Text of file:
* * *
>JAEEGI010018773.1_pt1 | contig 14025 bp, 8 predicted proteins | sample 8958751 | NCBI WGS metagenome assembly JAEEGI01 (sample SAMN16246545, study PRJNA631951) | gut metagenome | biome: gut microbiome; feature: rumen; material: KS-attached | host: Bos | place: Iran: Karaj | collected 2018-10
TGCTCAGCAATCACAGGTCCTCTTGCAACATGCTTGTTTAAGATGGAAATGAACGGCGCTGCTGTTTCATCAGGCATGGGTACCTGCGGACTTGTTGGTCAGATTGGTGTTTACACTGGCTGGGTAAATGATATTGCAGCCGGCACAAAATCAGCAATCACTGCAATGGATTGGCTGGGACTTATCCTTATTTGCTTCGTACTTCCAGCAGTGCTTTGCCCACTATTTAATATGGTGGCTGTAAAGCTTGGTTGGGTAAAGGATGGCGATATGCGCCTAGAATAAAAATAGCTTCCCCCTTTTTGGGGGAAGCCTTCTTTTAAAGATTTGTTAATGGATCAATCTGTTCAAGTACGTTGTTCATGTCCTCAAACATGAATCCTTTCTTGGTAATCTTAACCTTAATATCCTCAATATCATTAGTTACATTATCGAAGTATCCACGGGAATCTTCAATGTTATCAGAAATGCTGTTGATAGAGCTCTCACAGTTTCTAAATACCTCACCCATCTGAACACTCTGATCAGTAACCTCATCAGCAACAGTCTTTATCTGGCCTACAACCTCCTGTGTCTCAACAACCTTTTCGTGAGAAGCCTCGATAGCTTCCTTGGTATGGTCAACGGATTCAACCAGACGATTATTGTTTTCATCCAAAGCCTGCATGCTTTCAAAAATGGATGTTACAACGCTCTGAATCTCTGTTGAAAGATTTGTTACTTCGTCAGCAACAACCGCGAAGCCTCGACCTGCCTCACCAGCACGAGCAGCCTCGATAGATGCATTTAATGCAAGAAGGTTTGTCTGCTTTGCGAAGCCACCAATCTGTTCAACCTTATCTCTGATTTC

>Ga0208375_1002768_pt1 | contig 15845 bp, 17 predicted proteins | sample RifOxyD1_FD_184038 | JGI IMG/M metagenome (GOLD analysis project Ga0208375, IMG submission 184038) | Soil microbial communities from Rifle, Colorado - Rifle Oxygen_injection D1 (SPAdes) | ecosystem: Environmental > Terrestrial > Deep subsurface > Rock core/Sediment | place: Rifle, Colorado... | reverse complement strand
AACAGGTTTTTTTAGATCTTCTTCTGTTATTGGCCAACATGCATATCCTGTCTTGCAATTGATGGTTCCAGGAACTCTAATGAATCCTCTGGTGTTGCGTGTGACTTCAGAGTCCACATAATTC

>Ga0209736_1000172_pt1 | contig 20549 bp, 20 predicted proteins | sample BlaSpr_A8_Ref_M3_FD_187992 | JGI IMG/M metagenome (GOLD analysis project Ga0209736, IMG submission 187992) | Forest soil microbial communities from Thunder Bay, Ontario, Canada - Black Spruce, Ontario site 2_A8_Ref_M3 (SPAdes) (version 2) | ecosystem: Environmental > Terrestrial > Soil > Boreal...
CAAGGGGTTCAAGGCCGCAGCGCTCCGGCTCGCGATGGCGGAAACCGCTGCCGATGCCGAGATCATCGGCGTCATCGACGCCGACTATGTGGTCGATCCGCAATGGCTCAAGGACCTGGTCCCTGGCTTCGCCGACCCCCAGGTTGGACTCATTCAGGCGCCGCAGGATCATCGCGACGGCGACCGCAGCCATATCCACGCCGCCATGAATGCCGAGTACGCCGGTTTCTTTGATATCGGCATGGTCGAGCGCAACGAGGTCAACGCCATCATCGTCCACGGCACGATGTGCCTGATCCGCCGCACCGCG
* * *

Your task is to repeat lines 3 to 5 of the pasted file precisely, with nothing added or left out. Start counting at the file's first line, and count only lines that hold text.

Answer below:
>Ga0208375_1002768_pt1 | contig 15845 bp, 17 predicted proteins | sample RifOxyD1_FD_184038 | JGI IMG/M metagenome (GOLD analysis project Ga0208375, IMG submission 184038) | Soil microbial communities from Rifle, Colorado - Rifle Oxygen_injection D1 (SPAdes) | ecosystem: Environmental > Terrestrial > Deep subsurface > Rock core/Sediment | place: Rifle, Colorado... | reverse complement strand
AACAGGTTTTTTTAGATCTTCTTCTGTTATTGGCCAACATGCATATCCTGTCTTGCAATTGATGGTTCCAGGAACTCTAATGAATCCTCTGGTGTTGCGTGTGACTTCAGAGTCCACATAATTC

>Ga0209736_1000172_pt1 | contig 20549 bp, 20 predicted proteins | sample BlaSpr_A8_Ref_M3_FD_187992 | JGI IMG/M metagenome (GOLD analysis project Ga0209736, IMG submission 187992) | Forest soil microbial communities from Thunder Bay, Ontario, Canada - Black Spruce, Ontario site 2_A8_Ref_M3 (SPAdes) (version 2) | ecosystem: Environmental > Terrestrial > Soil > Boreal...